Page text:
Russia does not plan to ratify Paris Agreement on climate earlier than 2020 — ministerRussian Politics & Diplomacy October 28, 21:48
Russian Foreign Ministry: Pictures of attacked school in Idlib are 'computer graphics'World October 28, 21:21
Kissinger becomes Russian Academy of Sciences memberWorld October 28, 21:12
Kremlin gives no comment on reports that Russian, US jets flew dangerously close in SyriaRussian Politics & Diplomacy October 28, 20:13
Two of four Soyuz crews to fly to ISS in 2017 will be smaller than usualScience & Space October 28, 20:05
Foreign Ministry: Two mortar shells fired on Russian embassy in SyriaRussian Politics & Diplomacy October 28, 19:52
Kremlin: Russia may use all available means against terrorists in AleppoRussian Politics & Diplomacy October 28, 19:26
Russian Foreign Ministry refutes reports about alleged deportation of Russians from SerbiaRussian Politics & Diplomacy October 28, 19:07
Moscow slams US marines’ deployment in NorwayRussian Politics & Diplomacy October 28, 18:57
VLADIVOSTOK, February 14 (Itar-Tass) - The Russian sailing ship Sedov, which is circumnavigating the globe, has left the port of Nagasaki, heading for Hong Kong, where it is estimated to arrive on February 21.
On Wednesday night, when sailing out of the Japanese harbour, the ship, the masts of which are 58 metres high, had to pass under the Megami Bridge, the height of which is 65 metres. A lot of people gathered at the railings of the bridge to see how the Sedov with its sticking-out aerials will clear the bridge span. It seemed that the vessel was certain to catch on the bridge, reported the press service of the Rosrybolovstvo (Federal Agency for Fishery), which is the owner of the training vessel.
The Sedov had arrived at Nagasaki on Feb 11 and was a guest of the harbour for three days. People in Nagasaki had been looking forward to the arrival of the ship and the Mumiy Troll rock group, who participate in the round-the-world voyage, and accorded a hearty and friendly welcome to them.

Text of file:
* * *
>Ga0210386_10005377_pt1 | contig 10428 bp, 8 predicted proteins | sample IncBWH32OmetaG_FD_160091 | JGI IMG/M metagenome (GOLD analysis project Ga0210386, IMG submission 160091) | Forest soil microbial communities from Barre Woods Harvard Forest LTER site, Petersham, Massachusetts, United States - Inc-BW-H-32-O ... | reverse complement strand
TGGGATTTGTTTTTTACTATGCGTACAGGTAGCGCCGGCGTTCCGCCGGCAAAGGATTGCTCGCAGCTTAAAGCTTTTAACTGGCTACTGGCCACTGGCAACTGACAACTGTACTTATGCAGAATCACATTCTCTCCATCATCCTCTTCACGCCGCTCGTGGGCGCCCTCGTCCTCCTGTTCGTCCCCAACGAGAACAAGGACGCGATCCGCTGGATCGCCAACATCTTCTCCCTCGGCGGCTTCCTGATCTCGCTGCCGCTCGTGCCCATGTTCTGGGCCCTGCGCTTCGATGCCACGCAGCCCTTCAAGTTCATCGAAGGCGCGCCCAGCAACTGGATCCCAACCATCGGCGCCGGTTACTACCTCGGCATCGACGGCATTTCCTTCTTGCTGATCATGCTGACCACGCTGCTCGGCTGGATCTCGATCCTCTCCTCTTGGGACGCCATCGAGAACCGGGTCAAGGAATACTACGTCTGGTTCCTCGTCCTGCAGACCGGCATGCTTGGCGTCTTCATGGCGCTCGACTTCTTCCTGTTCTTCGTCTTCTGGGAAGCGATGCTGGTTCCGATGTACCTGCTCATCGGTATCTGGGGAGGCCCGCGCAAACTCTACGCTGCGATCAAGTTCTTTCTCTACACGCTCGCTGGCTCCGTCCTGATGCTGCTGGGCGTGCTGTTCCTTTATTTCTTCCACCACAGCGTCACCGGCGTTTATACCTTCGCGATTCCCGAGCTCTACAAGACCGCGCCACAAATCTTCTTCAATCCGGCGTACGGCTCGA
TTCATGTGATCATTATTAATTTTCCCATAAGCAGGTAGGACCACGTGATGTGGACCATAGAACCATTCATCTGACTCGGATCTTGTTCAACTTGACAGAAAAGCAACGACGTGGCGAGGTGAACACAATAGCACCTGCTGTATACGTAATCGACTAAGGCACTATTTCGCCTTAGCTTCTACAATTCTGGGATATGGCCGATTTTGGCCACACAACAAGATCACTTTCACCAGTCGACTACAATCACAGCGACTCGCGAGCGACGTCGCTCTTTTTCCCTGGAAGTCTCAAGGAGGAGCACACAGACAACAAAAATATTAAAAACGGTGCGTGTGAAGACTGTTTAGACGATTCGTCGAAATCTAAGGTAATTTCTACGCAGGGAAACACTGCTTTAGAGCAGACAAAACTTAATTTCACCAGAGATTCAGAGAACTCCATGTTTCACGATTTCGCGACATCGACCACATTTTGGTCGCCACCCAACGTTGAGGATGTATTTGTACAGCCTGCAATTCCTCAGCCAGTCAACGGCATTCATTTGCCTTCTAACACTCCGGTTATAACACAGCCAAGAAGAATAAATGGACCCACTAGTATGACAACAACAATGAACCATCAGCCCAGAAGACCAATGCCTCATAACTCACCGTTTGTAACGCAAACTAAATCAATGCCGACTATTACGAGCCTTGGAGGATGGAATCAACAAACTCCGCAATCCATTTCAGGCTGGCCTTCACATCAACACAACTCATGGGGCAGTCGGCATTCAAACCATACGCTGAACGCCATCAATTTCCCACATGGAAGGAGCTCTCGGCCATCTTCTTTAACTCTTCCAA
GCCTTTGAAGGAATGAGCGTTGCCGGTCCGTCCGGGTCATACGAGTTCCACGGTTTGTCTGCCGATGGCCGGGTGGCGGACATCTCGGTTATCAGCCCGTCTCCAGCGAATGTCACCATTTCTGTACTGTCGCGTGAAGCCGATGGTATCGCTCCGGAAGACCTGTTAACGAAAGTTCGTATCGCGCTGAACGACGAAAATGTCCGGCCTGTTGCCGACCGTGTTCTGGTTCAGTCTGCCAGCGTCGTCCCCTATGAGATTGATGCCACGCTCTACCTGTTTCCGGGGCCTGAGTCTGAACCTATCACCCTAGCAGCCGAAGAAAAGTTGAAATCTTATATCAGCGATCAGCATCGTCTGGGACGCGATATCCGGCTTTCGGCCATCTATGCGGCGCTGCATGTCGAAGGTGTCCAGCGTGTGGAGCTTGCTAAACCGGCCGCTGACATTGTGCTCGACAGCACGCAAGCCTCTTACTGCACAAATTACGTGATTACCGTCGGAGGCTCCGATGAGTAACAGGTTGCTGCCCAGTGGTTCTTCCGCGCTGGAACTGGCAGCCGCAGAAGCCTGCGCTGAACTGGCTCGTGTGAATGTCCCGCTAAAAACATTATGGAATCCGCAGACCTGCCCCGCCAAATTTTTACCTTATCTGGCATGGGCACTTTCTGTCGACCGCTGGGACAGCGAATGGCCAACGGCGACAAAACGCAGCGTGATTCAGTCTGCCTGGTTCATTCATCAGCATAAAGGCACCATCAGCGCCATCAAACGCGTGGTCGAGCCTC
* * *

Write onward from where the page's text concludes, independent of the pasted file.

Oleg Ryabov, Russia's Consul-General, who arrived there from Tokyo, related that people in Japan know quite well the Russian Far Eastern training sailing ships Pallada (Pallas) and Nadezhda (hope). "However, they were awaiting most impatiently for the arrival of the Sedov, a recordholder entered in the Guinness Book of Records," the diplomat pointed out.
The ceremonial and moving welcome to the sailing ship at the port reaffirmed his words. From the very outset while the ship was mooring at the pier, Japanese folk performing groups staged a colourful show. National dances to the sounds of drumbeat ended with a salute with crackers. The welcoming throng was dotted with small Russian flags and the wharf was decorated with a streamer with an inscription in Russian "S Priyezdom! (Welcome!)".
The Embassy of Russia and the Russo-Japanese Friendship Society arranged a sightseeing tour of Nagasaki for the crew and cadets of the Sedov, and acquainted them with the culture and traditions of Japan. In the Peace Park and in the Museum of Atomic Bomb, the ship's crew laid wreaths at the memorials. At the old Russian cemetery the crew honoured with a minute of silence the memory of the Russian seamen buried there at the end of the 19th century, and laid flowers.
The history of Nagasaki, which had been for long Japan's only port open to the foreigners, repeatedly interlinked with that of the Russian fleet. It is precisely there that the sloop Nadezhda under the command of Ivan Kruzenshtern called in 1805 during circumnavigation.
The Sedov's round-the-world voyage is dedicated to the 1,150th anniversary of the emergence of Russian statehood and to the memorable dates in the history of Russia's geographical discoveries.
Over its 92-year record, the legendary barque is making such a long-distance cruise for the first time. The voyage is to come to a close with the ship's arrival in St Petersburg in July 2013.